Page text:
Nonetheless, if the assets in the GRAT appreciate in value by more than approximately 1.0% a year, based upon present rate for GRATs entered into this year, the excess value remaining after the term of years can pass estate and gift tax-free.
A GRAT is treated as a Grantor Trust while the Grantor is receiving annual payments, and can be considered to be a Grantor Trust thereafter, if drafted to facilitate that result.
Under the proposed new rules, the funding of a GRAT after the date that the law would be enacted could cause income tax to be imposed on the excess of the fair market value of the assets placed into the GRAT over the tax basis of such assets. Further, the excess value remaining after the GRAT term may be considered a gift when distributed, notwithstanding that Internal Revenue Code Section 2702 maintains under present law that no gift results when the actuarial value of the annual payments made to the Grantor equals the value of assets placed into the Trust.
While 2, 3 and 4 year GRATs have been most common, longer term GRATs will lock in values for a longer period of time and should be more popular before the new law passes. Most planners will prefer to use long term installment sales to Grantor Trusts, for this reason, but GRAT’s will normally be used when the risk of gift tax is high, or the value of assets is above what would typically fit under an installment sale.
I Must Form My Income Tax Deductible CLAT In Nothing Flat
A Charitable Lead Annuity Trust (“CLAT”) functions in a manner similar to a GRAT, except that the fixed annual payments will go to a charity, and assets remaining in the CLAT after the term of years can be held for to family members without being considered to be a gift.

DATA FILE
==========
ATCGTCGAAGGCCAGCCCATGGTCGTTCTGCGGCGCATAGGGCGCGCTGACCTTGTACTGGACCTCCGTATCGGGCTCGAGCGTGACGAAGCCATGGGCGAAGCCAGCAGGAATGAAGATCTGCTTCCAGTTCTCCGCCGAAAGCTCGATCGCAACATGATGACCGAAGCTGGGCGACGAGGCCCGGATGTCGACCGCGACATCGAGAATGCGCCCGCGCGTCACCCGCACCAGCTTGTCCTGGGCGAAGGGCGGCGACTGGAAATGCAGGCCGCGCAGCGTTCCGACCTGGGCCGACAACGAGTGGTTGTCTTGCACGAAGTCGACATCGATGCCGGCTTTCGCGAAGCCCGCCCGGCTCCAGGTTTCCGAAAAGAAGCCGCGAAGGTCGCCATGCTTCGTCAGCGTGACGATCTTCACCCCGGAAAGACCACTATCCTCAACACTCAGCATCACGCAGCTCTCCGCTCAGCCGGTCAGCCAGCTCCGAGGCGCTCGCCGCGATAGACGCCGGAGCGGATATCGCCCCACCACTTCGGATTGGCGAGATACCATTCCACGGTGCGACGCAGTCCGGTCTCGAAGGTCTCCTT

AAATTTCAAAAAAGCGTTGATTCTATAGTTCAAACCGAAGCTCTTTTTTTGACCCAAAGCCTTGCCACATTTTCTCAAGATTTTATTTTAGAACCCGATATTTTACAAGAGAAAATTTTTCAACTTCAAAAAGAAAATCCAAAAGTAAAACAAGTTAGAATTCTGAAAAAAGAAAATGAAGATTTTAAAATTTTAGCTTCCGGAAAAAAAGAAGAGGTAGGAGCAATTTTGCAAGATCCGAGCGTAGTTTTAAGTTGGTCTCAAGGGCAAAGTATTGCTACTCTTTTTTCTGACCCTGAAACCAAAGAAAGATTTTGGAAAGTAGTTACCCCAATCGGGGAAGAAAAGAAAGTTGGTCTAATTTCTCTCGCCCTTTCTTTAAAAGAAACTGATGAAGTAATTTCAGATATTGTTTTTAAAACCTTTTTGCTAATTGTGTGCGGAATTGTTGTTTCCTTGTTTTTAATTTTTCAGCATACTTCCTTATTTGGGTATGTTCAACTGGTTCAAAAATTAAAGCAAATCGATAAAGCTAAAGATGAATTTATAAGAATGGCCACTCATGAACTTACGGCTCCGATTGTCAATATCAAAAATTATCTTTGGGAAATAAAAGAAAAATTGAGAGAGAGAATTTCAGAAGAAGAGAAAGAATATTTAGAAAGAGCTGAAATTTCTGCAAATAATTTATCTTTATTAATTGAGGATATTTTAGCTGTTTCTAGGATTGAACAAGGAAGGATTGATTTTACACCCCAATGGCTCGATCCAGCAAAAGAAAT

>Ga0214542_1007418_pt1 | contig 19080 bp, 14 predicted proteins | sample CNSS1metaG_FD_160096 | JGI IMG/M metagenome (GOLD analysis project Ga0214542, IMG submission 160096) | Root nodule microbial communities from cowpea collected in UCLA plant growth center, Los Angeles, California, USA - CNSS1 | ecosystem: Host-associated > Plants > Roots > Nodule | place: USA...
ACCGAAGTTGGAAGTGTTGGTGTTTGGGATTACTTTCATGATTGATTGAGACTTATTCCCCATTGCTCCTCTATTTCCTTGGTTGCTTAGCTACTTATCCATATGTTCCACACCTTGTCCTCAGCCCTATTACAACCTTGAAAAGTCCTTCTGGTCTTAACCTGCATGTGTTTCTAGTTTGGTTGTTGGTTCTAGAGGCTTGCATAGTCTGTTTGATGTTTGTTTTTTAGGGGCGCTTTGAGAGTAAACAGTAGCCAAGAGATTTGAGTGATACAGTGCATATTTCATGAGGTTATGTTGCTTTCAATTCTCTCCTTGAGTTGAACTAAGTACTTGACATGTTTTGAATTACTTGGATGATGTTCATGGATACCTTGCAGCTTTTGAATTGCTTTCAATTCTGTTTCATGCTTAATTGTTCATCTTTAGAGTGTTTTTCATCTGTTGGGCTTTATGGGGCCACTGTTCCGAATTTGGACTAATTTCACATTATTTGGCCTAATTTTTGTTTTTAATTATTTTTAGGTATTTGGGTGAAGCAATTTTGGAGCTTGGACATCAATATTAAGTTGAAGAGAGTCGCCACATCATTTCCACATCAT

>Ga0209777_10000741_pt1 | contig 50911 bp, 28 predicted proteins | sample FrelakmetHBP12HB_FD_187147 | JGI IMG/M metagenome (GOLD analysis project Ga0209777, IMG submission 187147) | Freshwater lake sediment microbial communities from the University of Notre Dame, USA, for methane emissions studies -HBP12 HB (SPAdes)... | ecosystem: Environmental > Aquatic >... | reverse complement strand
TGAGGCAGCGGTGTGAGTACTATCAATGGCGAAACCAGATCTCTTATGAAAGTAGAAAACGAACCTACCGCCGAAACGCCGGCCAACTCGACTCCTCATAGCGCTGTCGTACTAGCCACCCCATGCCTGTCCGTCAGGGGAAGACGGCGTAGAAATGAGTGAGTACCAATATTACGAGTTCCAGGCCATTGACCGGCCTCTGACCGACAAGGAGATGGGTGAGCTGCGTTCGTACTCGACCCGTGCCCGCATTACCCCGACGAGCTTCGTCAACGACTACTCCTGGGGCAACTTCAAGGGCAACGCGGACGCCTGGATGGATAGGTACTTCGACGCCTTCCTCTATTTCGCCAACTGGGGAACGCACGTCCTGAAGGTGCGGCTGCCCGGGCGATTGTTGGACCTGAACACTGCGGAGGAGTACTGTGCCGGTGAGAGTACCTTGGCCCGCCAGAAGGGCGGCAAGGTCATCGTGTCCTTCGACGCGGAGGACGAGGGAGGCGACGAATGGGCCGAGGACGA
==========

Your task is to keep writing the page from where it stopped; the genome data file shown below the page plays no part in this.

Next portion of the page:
A Grantor CLAT is a variation of a CLAT that is drafted to be disregarded for income tax purposes to allow for an income tax deduction on funding, which causes the Grantor to be subject to income tax on the CLAT’s income during the charitable payment term.
Unfortunately Grantor CLATs that are funded after the date of enactment may trigger income tax on the excess of the fair market value of the assets placed in the GRAT over the income tax basis, with the remainder interest passing to descendants being subject to federal gift tax when the payments to charity end.
The above analysis of the impact of the newly proposed rules on QPRTs, GRATs and CLATs may not be accurate or what the Ways and Means Committee is intending, and guidance with respect to this will likely be forthcoming in any legislation that would pass, or before or immediately after passage. Nevertheless, individuals and families who are considering the use of QPRTs, GRATs or Grantor CLATs should proceed without delay.
Although the loss of the vehicles and planning techniques reviewed above seems more than formidable, other techniques will continue to exist. Regardless, estate tax planners will feel like carpenters who have lost their hammers, nails and pliers, and have significant construction to do somehow without those tools. The result for wealthy families will be increased exposure to pay much more in estate taxes.
How About Some Good News?
We were pleased to find the absence of a number of items on the bill that had been tossed around by lawmakers, including the following: